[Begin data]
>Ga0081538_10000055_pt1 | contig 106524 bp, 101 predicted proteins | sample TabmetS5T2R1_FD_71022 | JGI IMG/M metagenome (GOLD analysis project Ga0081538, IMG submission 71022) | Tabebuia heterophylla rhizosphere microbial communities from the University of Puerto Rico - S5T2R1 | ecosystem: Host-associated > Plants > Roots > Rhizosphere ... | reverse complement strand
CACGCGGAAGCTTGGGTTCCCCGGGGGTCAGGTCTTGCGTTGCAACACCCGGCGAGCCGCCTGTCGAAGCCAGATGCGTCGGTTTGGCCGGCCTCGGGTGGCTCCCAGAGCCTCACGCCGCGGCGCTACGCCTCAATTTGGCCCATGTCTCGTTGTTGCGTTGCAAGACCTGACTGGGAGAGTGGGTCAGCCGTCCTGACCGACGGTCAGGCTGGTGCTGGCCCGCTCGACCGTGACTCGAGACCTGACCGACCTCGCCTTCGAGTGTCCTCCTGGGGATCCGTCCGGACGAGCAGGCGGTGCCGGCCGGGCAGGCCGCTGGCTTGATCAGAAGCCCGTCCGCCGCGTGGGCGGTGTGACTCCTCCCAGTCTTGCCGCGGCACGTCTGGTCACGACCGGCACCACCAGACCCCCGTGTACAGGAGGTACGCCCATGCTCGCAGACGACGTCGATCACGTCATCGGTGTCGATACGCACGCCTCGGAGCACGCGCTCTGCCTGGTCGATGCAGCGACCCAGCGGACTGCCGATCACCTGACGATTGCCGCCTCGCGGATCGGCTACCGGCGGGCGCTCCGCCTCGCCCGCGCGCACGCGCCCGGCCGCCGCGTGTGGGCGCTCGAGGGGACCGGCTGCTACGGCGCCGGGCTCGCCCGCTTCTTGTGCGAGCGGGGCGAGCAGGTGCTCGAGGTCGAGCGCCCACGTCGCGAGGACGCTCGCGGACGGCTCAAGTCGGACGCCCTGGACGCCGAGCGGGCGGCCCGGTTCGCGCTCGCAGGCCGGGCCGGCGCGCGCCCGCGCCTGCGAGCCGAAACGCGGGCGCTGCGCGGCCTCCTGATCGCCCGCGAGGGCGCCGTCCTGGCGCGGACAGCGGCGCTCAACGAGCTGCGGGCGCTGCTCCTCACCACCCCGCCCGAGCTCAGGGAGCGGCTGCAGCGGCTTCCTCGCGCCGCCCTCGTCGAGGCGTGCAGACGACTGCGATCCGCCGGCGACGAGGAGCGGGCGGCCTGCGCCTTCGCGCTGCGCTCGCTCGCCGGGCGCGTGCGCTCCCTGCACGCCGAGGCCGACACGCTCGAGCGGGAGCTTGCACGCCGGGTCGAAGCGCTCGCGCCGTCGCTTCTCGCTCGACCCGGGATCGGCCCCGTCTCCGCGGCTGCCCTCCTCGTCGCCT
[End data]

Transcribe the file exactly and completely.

>Ga0081538_10000055_pt1 | contig 106524 bp, 101 predicted proteins | sample TabmetS5T2R1_FD_71022 | JGI IMG/M metagenome (GOLD analysis project Ga0081538, IMG submission 71022) | Tabebuia heterophylla rhizosphere microbial communities from the University of Puerto Rico - S5T2R1 | ecosystem: Host-associated > Plants > Roots > Rhizosphere ... | reverse complement strand
CACGCGGAAGCTTGGGTTCCCCGGGGGTCAGGTCTTGCGTTGCAACACCCGGCGAGCCGCCTGTCGAAGCCAGATGCGTCGGTTTGGCCGGCCTCGGGTGGCTCCCAGAGCCTCACGCCGCGGCGCTACGCCTCAATTTGGCCCATGTCTCGTTGTTGCGTTGCAAGACCTGACTGGGAGAGTGGGTCAGCCGTCCTGACCGACGGTCAGGCTGGTGCTGGCCCGCTCGACCGTGACTCGAGACCTGACCGACCTCGCCTTCGAGTGTCCTCCTGGGGATCCGTCCGGACGAGCAGGCGGTGCCGGCCGGGCAGGCCGCTGGCTTGATCAGAAGCCCGTCCGCCGCGTGGGCGGTGTGACTCCTCCCAGTCTTGCCGCGGCACGTCTGGTCACGACCGGCACCACCAGACCCCCGTGTACAGGAGGTACGCCCATGCTCGCAGACGACGTCGATCACGTCATCGGTGTCGATACGCACGCCTCGGAGCACGCGCTCTGCCTGGTCGATGCAGCGACCCAGCGGACTGCCGATCACCTGACGATTGCCGCCTCGCGGATCGGCTACCGGCGGGCGCTCCGCCTCGCCCGCGCGCACGCGCCCGGCCGCCGCGTGTGGGCGCTCGAGGGGACCGGCTGCTACGGCGCCGGGCTCGCCCGCTTCTTGTGCGAGCGGGGCGAGCAGGTGCTCGAGGTCGAGCGCCCACGTCGCGAGGACGCTCGCGGACGGCTCAAGTCGGACGCCCTGGACGCCGAGCGGGCGGCCCGGTTCGCGCTCGCAGGCCGGGCCGGCGCGCGCCCGCGCCTGCGAGCCGAAACGCGGGCGCTGCGCGGCCTCCTGATCGCCCGCGAGGGCGCCGTCCTGGCGCGGACAGCGGCGCTCAACGAGCTGCGGGCGCTGCTCCTCACCACCCCGCCCGAGCTCAGGGAGCGGCTGCAGCGGCTTCCTCGCGCCGCCCTCGTCGAGGCGTGCAGACGACTGCGATCCGCCGGCGACGAGGAGCGGGCGGCCTGCGCCTTCGCGCTGCGCTCGCTCGCCGGGCGCGTGCGCTCCCTGCACGCCGAGGCCGACACGCTCGAGCGGGAGCTTGCACGCCGGGTCGAAGCGCTCGCGCCGTCGCTTCTCGCTCGACCCGGGATCGGCCCCGTCTCCGCGGCTGCCCTCCTCGTCGCCT